MK: But also that somehow Syrah was up there. And I wasn’t really surprised at all, because I had been tasting older Syrahs for a while. And I try to seek out old stuff as much as possible. But it was really just this phenomenal wine that you kept coming back to. And it really had developed beyond secondary and tertiary notes. There were just a lot of kind of crazy flavors and textures going on that were really memorable.
JF: Yes, I went back and stalked your Instagram, and I saw that post. Your quote is, “Very possibly the best wine I’ve ever had.” And then two of the responses are, “That is quite a statement.” “Bold statement.”
MK: Right. No, and I wasn’t, I stand by that statement. It was a phenomenal wine. And you know, it was obviously properly cellared and all of that, so it was kept well. You know, I don’t know it was kind of mind blowing, which is funny. A lot of people have that happen with crazy old Burgundy, or some Chateau Margaux from 1954 or whatever. But for me it was just a simple 1987 Syrah from Bien Nacido Vineyard, and it was awesome.
I taste a lot of great Pinot Noir, so when people ask me what my favorite grape is I usually have to say, “Well, I taste a lot of great Pinot Noir from this region.” ‘Cause we have that. But Syrah is still kind of my, you know that’s the one that … My heart goes out to Syrah I guess. It’s had a lot of struggles over the years. It’s been a little bit too widely planted, probably in regions where it doesn’t do as well. But I love, especially cool climate Syrah. Stuff that comes from really coastal regions, I think it brings out a lot of the kind of inherent uniqueness to the grape where you start to get these really kind of gamey, meaty flavors. But you also get a lot of the pretty purple flower aromatics too. So I don’t know, there’s just a lot in Syrah that’s there to love. And those flavors and aromas really develop over time as it sits in your cellar.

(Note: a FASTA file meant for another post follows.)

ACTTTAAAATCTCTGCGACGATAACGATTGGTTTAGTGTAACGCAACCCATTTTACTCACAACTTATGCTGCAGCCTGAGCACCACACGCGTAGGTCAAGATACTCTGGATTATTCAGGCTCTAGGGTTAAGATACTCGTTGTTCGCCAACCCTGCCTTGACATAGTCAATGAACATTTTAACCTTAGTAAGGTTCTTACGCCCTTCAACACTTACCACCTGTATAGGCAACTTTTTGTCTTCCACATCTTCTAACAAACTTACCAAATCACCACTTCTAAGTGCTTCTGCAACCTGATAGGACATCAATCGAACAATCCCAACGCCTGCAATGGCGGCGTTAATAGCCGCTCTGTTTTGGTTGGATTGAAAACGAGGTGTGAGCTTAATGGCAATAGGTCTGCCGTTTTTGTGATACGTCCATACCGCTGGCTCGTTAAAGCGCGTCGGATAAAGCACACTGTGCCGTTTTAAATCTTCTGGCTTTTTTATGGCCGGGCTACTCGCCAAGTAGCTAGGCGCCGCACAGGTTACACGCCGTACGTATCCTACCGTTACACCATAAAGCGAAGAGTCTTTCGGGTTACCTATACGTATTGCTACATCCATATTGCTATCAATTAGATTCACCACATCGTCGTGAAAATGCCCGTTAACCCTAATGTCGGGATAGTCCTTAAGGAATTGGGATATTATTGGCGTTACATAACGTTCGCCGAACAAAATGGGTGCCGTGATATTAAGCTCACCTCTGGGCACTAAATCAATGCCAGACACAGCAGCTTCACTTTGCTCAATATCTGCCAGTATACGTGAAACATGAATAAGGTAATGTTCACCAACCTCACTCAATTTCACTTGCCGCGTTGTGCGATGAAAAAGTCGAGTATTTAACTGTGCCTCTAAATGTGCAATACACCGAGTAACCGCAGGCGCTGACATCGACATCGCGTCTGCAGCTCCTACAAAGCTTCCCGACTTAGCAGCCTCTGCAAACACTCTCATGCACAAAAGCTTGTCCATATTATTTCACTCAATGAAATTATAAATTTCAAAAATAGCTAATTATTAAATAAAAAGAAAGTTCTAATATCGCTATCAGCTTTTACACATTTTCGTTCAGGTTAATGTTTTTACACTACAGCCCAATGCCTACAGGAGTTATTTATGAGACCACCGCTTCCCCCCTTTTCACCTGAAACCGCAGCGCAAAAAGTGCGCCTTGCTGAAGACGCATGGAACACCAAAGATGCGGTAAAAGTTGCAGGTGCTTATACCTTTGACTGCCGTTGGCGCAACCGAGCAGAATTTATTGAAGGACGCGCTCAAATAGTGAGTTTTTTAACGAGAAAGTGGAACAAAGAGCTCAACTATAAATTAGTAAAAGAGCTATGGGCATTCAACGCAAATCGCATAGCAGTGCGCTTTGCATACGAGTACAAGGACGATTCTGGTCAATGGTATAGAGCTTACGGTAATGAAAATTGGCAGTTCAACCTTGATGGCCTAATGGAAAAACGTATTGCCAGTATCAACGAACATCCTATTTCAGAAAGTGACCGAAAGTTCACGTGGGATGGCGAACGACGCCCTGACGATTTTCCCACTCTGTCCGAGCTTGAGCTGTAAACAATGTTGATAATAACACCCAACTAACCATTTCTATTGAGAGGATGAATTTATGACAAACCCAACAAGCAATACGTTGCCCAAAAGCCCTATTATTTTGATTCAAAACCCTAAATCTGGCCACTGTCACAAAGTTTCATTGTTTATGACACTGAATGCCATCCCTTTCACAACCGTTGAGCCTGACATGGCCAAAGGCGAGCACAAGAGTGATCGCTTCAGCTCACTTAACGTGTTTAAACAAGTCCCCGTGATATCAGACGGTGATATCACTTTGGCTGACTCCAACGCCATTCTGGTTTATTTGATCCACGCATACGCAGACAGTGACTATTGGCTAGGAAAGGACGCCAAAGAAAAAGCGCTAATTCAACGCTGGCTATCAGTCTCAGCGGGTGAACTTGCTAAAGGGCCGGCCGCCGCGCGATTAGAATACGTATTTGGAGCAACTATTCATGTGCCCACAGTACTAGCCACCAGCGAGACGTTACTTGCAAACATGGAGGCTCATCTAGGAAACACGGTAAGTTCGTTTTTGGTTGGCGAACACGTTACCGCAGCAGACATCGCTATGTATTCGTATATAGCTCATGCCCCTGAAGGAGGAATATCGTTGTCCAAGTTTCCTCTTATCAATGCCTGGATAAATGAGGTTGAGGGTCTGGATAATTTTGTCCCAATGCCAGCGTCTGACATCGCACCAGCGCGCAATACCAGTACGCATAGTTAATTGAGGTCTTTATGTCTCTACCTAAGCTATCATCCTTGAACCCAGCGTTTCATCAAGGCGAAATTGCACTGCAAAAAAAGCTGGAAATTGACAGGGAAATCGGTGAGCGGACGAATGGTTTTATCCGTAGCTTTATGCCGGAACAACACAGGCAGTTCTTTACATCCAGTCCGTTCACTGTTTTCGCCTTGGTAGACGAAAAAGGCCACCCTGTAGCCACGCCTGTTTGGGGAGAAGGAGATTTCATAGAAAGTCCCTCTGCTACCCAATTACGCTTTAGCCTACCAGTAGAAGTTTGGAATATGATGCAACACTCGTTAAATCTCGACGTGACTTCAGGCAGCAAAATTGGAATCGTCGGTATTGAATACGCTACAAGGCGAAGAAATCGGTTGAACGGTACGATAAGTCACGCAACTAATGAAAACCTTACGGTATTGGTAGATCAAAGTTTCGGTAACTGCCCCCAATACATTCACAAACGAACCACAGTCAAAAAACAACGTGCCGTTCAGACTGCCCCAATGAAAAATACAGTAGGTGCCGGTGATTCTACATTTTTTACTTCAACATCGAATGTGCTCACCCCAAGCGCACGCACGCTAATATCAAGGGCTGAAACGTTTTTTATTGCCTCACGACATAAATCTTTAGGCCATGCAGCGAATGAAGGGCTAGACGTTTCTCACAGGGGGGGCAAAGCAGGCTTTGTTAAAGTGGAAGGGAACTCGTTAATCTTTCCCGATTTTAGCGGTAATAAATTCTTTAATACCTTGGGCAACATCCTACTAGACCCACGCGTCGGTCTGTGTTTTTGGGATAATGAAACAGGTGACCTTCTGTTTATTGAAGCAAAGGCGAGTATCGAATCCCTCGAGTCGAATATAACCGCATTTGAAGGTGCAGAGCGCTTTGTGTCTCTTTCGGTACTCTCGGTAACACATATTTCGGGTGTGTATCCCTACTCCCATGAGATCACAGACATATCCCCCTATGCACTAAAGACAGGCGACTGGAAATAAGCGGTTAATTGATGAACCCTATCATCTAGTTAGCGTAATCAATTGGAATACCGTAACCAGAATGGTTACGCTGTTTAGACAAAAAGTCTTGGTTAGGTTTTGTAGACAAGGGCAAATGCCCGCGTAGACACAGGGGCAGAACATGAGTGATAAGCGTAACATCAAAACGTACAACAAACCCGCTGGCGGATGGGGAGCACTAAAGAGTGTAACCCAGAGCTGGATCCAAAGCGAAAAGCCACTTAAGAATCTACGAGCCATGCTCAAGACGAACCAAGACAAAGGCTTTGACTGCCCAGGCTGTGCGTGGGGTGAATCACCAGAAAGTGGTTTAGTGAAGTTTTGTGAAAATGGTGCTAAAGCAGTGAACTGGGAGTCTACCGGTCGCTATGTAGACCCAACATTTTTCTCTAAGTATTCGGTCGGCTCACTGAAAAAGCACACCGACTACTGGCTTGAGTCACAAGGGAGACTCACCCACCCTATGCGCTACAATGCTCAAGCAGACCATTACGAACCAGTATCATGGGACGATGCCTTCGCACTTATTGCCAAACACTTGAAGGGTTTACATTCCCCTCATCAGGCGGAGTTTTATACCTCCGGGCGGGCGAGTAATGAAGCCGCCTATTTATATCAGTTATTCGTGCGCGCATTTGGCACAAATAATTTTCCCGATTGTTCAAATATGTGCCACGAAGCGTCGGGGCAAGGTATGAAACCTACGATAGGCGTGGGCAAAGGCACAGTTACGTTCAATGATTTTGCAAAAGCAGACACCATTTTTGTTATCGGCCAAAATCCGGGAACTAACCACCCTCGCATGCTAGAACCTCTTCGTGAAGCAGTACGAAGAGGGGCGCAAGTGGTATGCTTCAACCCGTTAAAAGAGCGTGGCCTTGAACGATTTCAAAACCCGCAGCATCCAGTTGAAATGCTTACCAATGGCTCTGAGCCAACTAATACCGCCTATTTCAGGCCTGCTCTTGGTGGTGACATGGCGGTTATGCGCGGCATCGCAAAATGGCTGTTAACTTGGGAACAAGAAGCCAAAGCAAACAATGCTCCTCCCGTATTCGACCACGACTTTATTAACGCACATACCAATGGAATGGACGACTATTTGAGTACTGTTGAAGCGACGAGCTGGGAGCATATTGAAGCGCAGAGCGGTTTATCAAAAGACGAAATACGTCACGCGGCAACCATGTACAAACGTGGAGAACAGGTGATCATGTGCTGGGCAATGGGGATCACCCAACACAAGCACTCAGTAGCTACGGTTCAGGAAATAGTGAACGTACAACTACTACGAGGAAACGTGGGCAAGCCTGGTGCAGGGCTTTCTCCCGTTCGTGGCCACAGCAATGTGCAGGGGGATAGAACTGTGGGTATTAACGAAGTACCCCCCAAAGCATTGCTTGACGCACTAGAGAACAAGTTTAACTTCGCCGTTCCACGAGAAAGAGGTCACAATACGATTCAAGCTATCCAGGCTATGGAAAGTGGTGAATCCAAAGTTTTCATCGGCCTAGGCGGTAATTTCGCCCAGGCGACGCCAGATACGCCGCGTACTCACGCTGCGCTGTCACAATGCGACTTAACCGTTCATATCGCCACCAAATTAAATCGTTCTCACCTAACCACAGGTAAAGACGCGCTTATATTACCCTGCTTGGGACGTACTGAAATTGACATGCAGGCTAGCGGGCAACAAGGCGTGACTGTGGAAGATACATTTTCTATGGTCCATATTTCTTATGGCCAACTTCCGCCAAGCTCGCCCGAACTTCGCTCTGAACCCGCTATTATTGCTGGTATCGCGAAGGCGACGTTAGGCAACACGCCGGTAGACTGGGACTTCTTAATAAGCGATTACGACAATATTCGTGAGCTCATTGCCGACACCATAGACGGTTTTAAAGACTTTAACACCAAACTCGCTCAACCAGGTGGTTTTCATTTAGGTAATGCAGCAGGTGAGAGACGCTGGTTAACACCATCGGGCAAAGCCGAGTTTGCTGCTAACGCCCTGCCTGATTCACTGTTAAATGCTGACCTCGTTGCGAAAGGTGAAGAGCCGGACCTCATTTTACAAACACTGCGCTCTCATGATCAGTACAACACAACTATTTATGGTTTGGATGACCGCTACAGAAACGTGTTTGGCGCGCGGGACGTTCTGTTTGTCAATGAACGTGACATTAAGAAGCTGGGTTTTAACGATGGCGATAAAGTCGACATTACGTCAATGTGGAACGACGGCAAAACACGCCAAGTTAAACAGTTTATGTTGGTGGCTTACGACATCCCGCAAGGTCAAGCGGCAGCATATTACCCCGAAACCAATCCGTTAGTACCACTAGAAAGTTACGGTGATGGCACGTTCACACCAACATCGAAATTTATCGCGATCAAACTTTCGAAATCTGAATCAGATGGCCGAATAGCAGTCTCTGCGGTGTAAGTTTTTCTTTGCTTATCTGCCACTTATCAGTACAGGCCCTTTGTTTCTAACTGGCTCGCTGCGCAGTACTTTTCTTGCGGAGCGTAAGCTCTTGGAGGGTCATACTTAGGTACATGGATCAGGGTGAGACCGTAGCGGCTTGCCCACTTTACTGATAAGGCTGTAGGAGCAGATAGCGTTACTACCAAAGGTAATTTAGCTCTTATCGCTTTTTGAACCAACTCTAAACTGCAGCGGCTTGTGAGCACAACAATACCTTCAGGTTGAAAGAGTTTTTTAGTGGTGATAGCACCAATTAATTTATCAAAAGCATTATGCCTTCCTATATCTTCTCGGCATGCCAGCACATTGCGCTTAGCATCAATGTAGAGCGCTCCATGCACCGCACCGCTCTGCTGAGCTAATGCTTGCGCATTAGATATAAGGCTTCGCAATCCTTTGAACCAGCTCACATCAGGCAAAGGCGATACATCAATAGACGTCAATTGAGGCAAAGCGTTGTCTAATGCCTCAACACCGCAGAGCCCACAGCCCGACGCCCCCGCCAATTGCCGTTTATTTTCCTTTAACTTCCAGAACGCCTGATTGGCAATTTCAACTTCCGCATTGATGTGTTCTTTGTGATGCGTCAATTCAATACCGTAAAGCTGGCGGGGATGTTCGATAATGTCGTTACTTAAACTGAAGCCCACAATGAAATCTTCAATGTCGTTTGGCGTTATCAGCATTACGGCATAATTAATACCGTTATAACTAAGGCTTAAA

JF: Yeah, when you say there’s a lot of Syrah, that first one I wanted to talk about was pretty much just for that reason. It’s the Stolpman 2017 Syrah So Hot Syrah from Ballard Canyon, 92 points. And it’s a wine made without sulfur, a natural wine. And you talk about chilling it down. I’m just wondering, are you tasting a lot more wines like that with no sulfur added, or minimal sulfur and the kind of light weight Syrah that you do wanna put a chill on and enjoy in an ice bucket?
MK: I’m starting to see more, I guess you’d call them kind of sessionable reds. Lighter reds. They’re not all Syrah by any means. Some are Syrah. Ones that you would wanna put a chill on. They do tend to be Rhône varieties, or Cab Franc can kind of show up that way as well. But I’ve had some Cinsaults recently that were really light, and sessionable I guess. So I am starting to see that.
As far as the natural wine movement goes, you know, there’s a lot of people, especially in Santa Barbara County, but in other parts of the Central Coast that have always used kind of minimally effective sulfur. So they’ve never been big on adding too much. I don’t see, I know there are a few brands that do it. I don’t see a lot of all natural wine branding here, or brands here. There are some, but for the most part people are, I don’t know, I guess professional about making their wines here. And they’ll put a little sulfur in there to make sure it lasts. What’s great about this Stolpman wine was that they tried to do it a different way. So they actually fermented it carbonically for the most part, which is to stay in a closed container without oxygen and without crushing the berries. So their Syrahs tend to be pretty rich and sumptuous, and thick. And that’s because they get pretty warm days in Ballard Canyon and it makes the skins thicker, so that will lead to kind of a thicker wine during the fermentation.